Corinne Barat, Alizé Proust, Alexandre Deshière, Mathieu Leboeuf, Jean Drouin and Michel J. Tremblay. Astrocytes sustain long-term productive HIV-1 infection without establishment of reactivable viral latency. Glia (2018) Jan 19; 1-19.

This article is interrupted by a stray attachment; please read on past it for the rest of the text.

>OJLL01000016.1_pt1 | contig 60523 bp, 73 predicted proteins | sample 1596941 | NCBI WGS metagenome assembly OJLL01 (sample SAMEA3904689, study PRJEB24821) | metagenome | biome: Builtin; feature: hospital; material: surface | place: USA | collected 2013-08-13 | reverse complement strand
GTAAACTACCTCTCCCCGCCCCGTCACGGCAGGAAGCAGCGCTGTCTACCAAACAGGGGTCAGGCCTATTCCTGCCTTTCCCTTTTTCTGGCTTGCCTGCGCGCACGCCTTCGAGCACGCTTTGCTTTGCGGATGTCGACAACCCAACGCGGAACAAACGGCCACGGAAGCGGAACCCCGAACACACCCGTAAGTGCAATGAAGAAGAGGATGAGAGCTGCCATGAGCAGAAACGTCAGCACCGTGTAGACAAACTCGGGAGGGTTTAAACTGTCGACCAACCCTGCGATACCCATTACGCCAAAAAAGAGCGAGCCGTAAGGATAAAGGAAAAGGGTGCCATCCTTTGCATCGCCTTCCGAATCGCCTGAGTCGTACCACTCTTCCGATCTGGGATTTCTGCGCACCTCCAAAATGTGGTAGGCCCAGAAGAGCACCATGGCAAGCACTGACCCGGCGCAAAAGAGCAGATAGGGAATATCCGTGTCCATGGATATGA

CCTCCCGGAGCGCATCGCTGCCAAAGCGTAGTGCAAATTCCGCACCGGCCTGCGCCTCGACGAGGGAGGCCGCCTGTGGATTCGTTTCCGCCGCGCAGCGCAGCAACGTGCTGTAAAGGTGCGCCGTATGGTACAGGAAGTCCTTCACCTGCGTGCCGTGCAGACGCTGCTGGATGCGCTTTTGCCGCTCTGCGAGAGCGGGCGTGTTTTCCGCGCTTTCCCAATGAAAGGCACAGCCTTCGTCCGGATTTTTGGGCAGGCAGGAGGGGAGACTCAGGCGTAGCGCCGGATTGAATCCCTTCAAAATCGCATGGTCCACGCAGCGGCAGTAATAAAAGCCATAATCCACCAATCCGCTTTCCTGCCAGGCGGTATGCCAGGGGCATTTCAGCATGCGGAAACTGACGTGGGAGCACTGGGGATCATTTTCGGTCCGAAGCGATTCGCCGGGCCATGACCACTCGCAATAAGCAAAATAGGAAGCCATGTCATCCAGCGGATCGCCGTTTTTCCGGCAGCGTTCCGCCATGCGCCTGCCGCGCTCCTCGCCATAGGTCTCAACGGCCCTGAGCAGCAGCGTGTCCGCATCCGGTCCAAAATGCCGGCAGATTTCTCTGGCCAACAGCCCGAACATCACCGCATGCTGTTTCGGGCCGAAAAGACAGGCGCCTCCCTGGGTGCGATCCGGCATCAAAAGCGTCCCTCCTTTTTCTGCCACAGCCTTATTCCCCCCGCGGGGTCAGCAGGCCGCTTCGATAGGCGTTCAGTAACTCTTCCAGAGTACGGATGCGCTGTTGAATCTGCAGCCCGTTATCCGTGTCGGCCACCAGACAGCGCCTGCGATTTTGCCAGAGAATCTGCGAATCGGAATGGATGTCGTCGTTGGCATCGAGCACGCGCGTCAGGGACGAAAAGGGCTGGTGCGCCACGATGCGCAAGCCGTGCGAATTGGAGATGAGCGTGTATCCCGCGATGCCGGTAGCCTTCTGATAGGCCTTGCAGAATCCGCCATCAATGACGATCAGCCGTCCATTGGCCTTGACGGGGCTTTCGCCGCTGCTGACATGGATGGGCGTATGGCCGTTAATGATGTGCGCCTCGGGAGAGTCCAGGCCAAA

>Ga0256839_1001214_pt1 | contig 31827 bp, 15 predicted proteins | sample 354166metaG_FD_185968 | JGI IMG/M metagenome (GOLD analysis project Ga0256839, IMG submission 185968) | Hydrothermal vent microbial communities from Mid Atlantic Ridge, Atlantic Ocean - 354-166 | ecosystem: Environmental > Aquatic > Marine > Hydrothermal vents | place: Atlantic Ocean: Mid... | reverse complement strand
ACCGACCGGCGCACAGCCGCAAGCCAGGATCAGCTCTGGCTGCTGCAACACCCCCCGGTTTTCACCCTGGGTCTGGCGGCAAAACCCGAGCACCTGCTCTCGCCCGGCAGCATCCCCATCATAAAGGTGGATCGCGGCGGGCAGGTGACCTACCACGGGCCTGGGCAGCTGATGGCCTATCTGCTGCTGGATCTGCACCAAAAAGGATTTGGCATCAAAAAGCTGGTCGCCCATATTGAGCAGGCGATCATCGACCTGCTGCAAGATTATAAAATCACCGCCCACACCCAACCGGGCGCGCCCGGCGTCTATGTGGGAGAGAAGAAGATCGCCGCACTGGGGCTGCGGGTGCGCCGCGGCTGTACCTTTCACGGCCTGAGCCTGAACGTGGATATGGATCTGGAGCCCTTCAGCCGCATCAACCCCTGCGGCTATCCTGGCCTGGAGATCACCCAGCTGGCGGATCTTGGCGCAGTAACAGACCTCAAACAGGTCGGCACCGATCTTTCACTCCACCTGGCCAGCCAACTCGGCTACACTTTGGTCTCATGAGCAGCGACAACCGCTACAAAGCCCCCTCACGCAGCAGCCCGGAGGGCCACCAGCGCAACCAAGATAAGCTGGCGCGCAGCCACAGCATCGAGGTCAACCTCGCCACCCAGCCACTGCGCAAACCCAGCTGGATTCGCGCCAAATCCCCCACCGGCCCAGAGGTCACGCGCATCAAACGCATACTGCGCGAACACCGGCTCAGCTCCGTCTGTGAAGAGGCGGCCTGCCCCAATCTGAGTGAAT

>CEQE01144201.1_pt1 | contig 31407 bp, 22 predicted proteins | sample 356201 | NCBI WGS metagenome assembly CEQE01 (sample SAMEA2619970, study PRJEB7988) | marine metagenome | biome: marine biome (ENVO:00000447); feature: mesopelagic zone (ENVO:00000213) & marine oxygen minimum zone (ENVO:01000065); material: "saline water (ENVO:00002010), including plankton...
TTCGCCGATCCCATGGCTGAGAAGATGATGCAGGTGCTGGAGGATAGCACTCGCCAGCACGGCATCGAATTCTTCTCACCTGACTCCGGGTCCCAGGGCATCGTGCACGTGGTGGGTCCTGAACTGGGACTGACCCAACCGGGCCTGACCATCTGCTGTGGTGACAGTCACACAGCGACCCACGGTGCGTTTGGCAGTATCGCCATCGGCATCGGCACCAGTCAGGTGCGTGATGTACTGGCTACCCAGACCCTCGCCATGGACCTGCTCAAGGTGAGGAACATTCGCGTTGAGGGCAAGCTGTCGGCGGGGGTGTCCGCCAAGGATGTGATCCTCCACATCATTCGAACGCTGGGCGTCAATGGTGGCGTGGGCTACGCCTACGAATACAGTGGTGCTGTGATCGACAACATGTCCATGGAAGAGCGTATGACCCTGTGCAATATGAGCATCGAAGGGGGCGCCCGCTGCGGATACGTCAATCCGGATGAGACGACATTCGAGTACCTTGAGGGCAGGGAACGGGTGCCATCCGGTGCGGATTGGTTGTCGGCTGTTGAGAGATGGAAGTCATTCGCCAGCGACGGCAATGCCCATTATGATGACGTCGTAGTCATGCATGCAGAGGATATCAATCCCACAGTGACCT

The “shock and kill” HIV-1 cure strategy proposes eradication of stable cellular reservoirs by clinical treatment with latency-reversing agents (LRAs). Although resting CD4+ T cells latently infected with HIV-1 constitute the main reservoir that is targeted by these approaches, their consequences on other reservoirs such as the central nervous system are still unknown and should be taken into consideration. The authors performed experiments aimed at defining the possible role of astrocytes in HIV-1 persistence in the brain and the effect of LRA treatments on this viral sanctuary. They first demonstrate that the diminished HIV-1 production in a proliferating astrocyte culture is due to a reduced proliferative capacity of virus-infected cells compared with uninfected astrocytes. In contrast, infection of non-proliferating astrocytes led to a robust HIV-1 infection that was sustained for over 60 days. To identify astrocytes latently infected with HIV-1, the authors designed a new dual-color reporter virus called NL4.3 eGFP-IRES-Crimson that is fully infectious and encodes for all viral proteins. Although a small fraction of astrocytes carrying silent HIV-1 proviruses was observed, they did not observe any reactivation using various LRAs and even strong inducers such as tumor necrosis factor, thus suggesting that these proviruses were either not transcriptionally competent or in a state of deep latency. Their findings imply that astrocytes might not constitute a latent reservoir per se but that relentless virus production by this brain cell population could contribute to the neurological disorders seen in HIV-1-infected persons subjected to combination antiretroviral therapy.